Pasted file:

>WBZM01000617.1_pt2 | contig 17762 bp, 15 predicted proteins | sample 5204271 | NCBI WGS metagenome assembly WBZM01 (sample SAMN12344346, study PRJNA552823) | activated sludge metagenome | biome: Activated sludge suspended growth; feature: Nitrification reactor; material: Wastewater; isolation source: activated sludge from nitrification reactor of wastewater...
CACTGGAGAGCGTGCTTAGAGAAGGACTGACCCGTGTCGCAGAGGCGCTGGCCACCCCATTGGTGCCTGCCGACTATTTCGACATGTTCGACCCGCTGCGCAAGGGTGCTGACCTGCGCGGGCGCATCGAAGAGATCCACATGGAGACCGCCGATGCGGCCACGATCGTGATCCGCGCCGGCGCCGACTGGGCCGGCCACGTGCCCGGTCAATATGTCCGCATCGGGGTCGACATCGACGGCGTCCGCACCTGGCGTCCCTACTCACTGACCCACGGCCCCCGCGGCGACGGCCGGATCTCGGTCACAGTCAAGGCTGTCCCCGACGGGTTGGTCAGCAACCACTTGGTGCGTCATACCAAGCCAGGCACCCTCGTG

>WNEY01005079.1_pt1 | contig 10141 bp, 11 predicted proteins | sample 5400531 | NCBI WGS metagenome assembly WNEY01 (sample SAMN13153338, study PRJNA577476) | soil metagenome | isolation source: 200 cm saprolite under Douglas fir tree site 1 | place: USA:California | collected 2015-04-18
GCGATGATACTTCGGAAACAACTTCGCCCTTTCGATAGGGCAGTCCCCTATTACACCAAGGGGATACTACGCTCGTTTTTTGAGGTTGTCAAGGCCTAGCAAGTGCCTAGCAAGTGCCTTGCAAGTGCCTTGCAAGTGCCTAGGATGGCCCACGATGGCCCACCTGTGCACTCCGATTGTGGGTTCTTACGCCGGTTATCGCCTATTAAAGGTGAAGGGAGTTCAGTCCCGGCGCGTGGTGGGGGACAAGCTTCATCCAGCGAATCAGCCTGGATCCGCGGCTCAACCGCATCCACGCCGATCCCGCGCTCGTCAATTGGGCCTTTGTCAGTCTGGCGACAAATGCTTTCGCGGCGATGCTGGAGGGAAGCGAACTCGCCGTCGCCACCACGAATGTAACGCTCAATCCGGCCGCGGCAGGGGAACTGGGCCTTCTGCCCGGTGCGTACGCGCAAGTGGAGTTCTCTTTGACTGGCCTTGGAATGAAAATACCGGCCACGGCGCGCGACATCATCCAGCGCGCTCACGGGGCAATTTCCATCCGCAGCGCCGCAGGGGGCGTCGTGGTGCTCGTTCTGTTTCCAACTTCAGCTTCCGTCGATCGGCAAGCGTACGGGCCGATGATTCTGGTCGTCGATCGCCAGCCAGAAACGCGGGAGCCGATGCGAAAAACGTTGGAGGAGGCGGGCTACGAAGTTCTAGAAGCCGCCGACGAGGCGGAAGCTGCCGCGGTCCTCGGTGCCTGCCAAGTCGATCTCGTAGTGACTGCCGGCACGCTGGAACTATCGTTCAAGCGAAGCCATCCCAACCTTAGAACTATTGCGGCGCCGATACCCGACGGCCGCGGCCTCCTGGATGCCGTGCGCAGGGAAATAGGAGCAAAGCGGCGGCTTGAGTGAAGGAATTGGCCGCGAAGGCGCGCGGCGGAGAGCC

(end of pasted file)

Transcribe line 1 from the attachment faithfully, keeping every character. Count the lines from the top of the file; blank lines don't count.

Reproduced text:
>WBZM01000617.1_pt2 | contig 17762 bp, 15 predicted proteins | sample 5204271 | NCBI WGS metagenome assembly WBZM01 (sample SAMN12344346, study PRJNA552823) | activated sludge metagenome | biome: Activated sludge suspended growth; feature: Nitrification reactor; material: Wastewater; isolation source: activated sludge from nitrification reactor of wastewater...